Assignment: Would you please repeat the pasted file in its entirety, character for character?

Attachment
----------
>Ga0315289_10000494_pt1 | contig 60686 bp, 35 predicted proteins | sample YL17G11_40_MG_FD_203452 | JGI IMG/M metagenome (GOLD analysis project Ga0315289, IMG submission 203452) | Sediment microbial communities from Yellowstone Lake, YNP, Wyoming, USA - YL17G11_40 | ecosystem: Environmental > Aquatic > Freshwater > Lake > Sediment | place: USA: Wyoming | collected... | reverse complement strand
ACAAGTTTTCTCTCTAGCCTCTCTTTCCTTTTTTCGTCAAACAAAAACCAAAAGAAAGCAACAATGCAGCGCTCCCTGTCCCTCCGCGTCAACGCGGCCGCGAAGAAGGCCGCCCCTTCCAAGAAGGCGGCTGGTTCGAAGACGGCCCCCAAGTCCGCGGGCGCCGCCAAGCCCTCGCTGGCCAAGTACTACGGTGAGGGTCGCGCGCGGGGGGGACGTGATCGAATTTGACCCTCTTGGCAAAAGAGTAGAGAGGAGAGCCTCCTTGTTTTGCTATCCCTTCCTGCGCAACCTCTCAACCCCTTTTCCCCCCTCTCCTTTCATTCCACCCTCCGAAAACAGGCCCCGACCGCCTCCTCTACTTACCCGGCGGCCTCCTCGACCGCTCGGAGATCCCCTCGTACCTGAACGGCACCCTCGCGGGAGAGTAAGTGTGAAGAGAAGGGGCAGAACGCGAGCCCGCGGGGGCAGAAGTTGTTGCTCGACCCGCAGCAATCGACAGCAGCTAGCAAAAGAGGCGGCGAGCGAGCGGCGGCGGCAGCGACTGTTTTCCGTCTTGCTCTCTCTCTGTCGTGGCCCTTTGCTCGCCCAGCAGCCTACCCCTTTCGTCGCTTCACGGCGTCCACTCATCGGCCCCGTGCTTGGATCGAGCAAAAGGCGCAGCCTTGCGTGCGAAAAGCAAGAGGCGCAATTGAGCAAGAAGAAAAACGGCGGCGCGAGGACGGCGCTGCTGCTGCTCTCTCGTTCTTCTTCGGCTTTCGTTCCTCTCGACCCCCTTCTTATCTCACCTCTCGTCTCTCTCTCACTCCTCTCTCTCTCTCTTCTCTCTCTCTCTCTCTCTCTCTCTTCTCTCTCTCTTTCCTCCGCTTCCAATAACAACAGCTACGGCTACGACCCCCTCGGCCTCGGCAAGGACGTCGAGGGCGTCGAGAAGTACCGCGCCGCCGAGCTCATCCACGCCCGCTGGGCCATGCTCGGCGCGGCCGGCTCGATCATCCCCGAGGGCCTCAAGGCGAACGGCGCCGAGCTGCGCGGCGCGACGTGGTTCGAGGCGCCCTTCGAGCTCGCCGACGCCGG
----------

>Ga0315289_10000494_pt1 | contig 60686 bp, 35 predicted proteins | sample YL17G11_40_MG_FD_203452 | JGI IMG/M metagenome (GOLD analysis project Ga0315289, IMG submission 203452) | Sediment microbial communities from Yellowstone Lake, YNP, Wyoming, USA - YL17G11_40 | ecosystem: Environmental > Aquatic > Freshwater > Lake > Sediment | place: USA: Wyoming | collected... | reverse complement strand
ACAAGTTTTCTCTCTAGCCTCTCTTTCCTTTTTTCGTCAAACAAAAACCAAAAGAAAGCAACAATGCAGCGCTCCCTGTCCCTCCGCGTCAACGCGGCCGCGAAGAAGGCCGCCCCTTCCAAGAAGGCGGCTGGTTCGAAGACGGCCCCCAAGTCCGCGGGCGCCGCCAAGCCCTCGCTGGCCAAGTACTACGGTGAGGGTCGCGCGCGGGGGGGACGTGATCGAATTTGACCCTCTTGGCAAAAGAGTAGAGAGGAGAGCCTCCTTGTTTTGCTATCCCTTCCTGCGCAACCTCTCAACCCCTTTTCCCCCCTCTCCTTTCATTCCACCCTCCGAAAACAGGCCCCGACCGCCTCCTCTACTTACCCGGCGGCCTCCTCGACCGCTCGGAGATCCCCTCGTACCTGAACGGCACCCTCGCGGGAGAGTAAGTGTGAAGAGAAGGGGCAGAACGCGAGCCCGCGGGGGCAGAAGTTGTTGCTCGACCCGCAGCAATCGACAGCAGCTAGCAAAAGAGGCGGCGAGCGAGCGGCGGCGGCAGCGACTGTTTTCCGTCTTGCTCTCTCTCTGTCGTGGCCCTTTGCTCGCCCAGCAGCCTACCCCTTTCGTCGCTTCACGGCGTCCACTCATCGGCCCCGTGCTTGGATCGAGCAAAAGGCGCAGCCTTGCGTGCGAAAAGCAAGAGGCGCAATTGAGCAAGAAGAAAAACGGCGGCGCGAGGACGGCGCTGCTGCTGCTCTCTCGTTCTTCTTCGGCTTTCGTTCCTCTCGACCCCCTTCTTATCTCACCTCTCGTCTCTCTCTCACTCCTCTCTCTCTCTCTTCTCTCTCTCTCTCTCTCTCTCTCTTCTCTCTCTCTTTCCTCCGCTTCCAATAACAACAGCTACGGCTACGACCCCCTCGGCCTCGGCAAGGACGTCGAGGGCGTCGAGAAGTACCGCGCCGCCGAGCTCATCCACGCCCGCTGGGCCATGCTCGGCGCGGCCGGCTCGATCATCCCCGAGGGCCTCAAGGCGAACGGCGCCGAGCTGCGCGGCGCGACGTGGTTCGAGGCGCCCTTCGAGCTCGCCGACGCCGG